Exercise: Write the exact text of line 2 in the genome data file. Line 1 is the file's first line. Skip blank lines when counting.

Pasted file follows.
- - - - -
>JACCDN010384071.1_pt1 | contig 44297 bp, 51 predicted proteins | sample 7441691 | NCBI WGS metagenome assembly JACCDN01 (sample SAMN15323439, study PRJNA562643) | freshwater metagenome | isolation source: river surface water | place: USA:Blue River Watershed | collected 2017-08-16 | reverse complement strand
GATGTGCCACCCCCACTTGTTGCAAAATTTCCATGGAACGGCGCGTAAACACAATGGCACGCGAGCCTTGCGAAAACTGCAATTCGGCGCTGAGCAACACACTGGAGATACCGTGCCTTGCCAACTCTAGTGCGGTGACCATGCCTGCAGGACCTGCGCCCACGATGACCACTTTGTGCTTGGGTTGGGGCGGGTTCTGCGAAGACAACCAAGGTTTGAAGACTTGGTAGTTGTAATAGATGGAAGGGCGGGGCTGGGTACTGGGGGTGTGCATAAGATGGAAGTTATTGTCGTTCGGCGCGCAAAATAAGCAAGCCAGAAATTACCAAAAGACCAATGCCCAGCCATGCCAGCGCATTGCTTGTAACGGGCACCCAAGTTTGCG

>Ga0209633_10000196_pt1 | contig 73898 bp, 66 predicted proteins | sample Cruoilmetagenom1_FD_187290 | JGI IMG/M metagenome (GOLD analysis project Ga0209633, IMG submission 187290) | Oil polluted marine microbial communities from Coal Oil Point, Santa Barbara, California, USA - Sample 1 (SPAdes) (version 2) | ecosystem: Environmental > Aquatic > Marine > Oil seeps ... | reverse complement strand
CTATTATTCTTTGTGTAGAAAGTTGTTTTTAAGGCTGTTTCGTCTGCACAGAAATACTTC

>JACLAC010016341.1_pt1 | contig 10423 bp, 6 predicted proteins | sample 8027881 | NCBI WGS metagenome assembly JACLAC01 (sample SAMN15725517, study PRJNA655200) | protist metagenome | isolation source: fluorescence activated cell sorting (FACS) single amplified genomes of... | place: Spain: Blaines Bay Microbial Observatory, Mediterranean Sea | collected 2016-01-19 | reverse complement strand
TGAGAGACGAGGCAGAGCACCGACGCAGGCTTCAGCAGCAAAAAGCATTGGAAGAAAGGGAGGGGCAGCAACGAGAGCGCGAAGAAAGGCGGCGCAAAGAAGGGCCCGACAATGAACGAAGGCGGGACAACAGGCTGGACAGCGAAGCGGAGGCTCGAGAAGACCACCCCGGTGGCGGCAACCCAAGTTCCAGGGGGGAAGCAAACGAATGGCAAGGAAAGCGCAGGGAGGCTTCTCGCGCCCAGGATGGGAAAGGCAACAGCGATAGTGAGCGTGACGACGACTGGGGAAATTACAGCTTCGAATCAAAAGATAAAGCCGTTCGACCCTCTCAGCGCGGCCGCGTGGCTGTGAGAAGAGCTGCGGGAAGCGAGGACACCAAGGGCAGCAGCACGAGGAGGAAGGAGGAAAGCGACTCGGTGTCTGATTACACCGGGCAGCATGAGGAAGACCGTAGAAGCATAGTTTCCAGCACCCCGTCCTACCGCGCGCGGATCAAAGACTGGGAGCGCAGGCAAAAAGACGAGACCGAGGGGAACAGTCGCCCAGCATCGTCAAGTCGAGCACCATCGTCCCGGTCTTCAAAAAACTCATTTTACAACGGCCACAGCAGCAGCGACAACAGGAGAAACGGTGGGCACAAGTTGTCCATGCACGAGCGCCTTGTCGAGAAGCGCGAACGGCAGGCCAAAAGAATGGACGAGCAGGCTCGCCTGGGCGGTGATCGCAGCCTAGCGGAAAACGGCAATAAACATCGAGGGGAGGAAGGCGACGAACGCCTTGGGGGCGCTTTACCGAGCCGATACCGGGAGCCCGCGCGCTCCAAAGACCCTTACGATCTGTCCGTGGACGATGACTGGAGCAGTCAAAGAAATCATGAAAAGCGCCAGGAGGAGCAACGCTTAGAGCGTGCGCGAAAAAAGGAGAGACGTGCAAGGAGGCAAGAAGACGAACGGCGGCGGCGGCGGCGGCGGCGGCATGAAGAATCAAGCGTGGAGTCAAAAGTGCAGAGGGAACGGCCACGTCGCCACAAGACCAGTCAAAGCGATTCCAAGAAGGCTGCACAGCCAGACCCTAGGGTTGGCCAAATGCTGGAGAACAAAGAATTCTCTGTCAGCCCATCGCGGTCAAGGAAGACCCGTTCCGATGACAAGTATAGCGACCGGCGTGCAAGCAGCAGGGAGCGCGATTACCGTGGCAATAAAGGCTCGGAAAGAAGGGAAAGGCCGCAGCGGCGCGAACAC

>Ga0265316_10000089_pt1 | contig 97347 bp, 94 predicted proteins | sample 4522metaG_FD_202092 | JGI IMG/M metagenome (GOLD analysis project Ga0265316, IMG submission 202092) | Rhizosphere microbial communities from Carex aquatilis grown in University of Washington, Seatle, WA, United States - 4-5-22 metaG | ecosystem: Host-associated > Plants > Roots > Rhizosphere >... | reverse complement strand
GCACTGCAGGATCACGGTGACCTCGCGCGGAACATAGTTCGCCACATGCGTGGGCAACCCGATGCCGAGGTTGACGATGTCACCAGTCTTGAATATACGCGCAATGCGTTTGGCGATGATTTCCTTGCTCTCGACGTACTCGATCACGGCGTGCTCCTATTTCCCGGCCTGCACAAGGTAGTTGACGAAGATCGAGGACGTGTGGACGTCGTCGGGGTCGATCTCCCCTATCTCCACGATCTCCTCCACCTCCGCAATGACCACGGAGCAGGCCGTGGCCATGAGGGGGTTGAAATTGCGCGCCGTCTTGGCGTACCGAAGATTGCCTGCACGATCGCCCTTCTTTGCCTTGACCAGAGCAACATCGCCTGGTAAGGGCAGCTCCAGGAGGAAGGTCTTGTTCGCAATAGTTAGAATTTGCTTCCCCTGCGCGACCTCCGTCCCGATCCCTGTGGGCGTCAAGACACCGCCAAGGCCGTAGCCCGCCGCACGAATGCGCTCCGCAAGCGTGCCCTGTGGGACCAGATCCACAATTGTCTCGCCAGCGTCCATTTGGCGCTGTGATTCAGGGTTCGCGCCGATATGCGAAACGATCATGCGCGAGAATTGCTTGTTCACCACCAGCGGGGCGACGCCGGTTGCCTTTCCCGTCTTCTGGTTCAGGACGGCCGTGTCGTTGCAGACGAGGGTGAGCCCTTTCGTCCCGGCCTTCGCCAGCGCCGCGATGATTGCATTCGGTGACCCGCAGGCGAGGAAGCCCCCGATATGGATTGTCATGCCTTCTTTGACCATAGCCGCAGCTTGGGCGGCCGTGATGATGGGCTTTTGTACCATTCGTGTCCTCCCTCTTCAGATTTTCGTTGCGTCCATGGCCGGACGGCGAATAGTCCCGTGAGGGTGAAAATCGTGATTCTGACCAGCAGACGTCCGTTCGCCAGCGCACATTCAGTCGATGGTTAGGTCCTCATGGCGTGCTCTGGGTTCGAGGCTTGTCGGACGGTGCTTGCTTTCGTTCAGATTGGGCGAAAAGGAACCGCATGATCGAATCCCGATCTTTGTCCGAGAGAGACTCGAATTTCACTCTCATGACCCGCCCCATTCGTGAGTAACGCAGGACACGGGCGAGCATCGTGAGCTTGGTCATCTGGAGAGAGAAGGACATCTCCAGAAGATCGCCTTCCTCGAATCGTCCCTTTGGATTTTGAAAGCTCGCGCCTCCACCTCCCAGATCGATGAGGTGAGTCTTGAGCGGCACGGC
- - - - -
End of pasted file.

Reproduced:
GATGTGCCACCCCCACTTGTTGCAAAATTTCCATGGAACGGCGCGTAAACACAATGGCACGCGAGCCTTGCGAAAACTGCAATTCGGCGCTGAGCAACACACTGGAGATACCGTGCCTTGCCAACTCTAGTGCGGTGACCATGCCTGCAGGACCTGCGCCCACGATGACCACTTTGTGCTTGGGTTGGGGCGGGTTCTGCGAAGACAACCAAGGTTTGAAGACTTGGTAGTTGTAATAGATGGAAGGGCGGGGCTGGGTACTGGGGGTGTGCATAAGATGGAAGTTATTGTCGTTCGGCGCGCAAAATAAGCAAGCCAGAAATTACCAAAAGACCAATGCCCAGCCATGCCAGCGCATTGCTTGTAACGGGCACCCAAGTTTGCG